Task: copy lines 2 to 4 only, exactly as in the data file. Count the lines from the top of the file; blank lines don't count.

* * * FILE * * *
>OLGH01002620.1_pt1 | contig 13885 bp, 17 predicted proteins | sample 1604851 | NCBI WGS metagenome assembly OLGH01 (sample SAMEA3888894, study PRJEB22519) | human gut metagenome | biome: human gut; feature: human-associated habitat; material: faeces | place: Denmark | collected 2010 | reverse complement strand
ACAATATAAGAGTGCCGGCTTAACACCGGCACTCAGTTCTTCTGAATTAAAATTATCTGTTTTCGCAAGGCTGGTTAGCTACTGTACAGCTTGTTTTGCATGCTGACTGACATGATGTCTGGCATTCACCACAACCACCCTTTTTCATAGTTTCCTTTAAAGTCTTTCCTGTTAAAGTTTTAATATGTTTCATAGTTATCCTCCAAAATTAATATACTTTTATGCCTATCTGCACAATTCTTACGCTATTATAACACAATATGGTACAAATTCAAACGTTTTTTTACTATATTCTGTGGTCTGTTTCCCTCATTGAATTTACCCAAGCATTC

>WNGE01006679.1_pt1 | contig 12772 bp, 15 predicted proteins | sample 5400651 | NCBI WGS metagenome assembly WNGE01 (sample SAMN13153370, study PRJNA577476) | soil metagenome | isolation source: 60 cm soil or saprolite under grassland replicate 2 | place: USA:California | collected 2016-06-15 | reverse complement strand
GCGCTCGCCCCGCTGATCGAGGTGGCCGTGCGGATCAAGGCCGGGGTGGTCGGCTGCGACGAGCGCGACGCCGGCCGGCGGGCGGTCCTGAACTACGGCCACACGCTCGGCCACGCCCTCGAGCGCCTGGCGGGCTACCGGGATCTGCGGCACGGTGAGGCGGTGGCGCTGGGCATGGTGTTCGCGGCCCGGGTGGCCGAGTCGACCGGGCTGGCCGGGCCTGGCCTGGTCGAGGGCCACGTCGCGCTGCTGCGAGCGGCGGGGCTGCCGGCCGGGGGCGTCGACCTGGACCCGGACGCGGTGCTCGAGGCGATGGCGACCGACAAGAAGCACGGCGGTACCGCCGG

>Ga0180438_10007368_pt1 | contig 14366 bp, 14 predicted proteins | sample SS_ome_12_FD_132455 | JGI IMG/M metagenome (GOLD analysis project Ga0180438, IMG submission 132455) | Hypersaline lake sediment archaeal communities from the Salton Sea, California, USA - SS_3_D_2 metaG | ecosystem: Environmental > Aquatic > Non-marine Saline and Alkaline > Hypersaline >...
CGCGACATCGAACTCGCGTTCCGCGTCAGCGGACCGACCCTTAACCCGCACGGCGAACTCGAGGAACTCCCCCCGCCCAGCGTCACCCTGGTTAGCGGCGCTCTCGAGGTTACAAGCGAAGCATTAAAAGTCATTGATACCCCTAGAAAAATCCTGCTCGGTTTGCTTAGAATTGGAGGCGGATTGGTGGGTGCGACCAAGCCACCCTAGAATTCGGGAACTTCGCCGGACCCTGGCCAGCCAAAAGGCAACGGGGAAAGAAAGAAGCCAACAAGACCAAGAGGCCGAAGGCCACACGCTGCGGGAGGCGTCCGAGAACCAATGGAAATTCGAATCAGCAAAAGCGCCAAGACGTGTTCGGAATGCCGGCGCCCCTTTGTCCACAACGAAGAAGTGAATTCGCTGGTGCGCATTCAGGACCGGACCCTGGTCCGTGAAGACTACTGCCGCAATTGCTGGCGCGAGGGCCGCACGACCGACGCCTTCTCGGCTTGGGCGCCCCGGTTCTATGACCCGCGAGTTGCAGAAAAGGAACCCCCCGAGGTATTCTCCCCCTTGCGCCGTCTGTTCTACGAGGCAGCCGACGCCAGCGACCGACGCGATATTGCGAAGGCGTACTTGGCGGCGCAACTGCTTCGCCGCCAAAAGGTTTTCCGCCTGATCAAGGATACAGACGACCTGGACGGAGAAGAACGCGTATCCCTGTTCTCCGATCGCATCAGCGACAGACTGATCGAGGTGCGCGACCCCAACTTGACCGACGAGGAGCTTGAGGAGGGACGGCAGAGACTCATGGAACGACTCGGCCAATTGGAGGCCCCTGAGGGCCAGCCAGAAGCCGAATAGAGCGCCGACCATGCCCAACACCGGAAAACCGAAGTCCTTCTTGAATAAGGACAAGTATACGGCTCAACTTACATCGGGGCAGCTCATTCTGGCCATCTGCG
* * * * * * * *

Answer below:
ACAATATAAGAGTGCCGGCTTAACACCGGCACTCAGTTCTTCTGAATTAAAATTATCTGTTTTCGCAAGGCTGGTTAGCTACTGTACAGCTTGTTTTGCATGCTGACTGACATGATGTCTGGCATTCACCACAACCACCCTTTTTCATAGTTTCCTTTAAAGTCTTTCCTGTTAAAGTTTTAATATGTTTCATAGTTATCCTCCAAAATTAATATACTTTTATGCCTATCTGCACAATTCTTACGCTATTATAACACAATATGGTACAAATTCAAACGTTTTTTTACTATATTCTGTGGTCTGTTTCCCTCATTGAATTTACCCAAGCATTC

>WNGE01006679.1_pt1 | contig 12772 bp, 15 predicted proteins | sample 5400651 | NCBI WGS metagenome assembly WNGE01 (sample SAMN13153370, study PRJNA577476) | soil metagenome | isolation source: 60 cm soil or saprolite under grassland replicate 2 | place: USA:California | collected 2016-06-15 | reverse complement strand
GCGCTCGCCCCGCTGATCGAGGTGGCCGTGCGGATCAAGGCCGGGGTGGTCGGCTGCGACGAGCGCGACGCCGGCCGGCGGGCGGTCCTGAACTACGGCCACACGCTCGGCCACGCCCTCGAGCGCCTGGCGGGCTACCGGGATCTGCGGCACGGTGAGGCGGTGGCGCTGGGCATGGTGTTCGCGGCCCGGGTGGCCGAGTCGACCGGGCTGGCCGGGCCTGGCCTGGTCGAGGGCCACGTCGCGCTGCTGCGAGCGGCGGGGCTGCCGGCCGGGGGCGTCGACCTGGACCCGGACGCGGTGCTCGAGGCGATGGCGACCGACAAGAAGCACGGCGGTACCGCCGG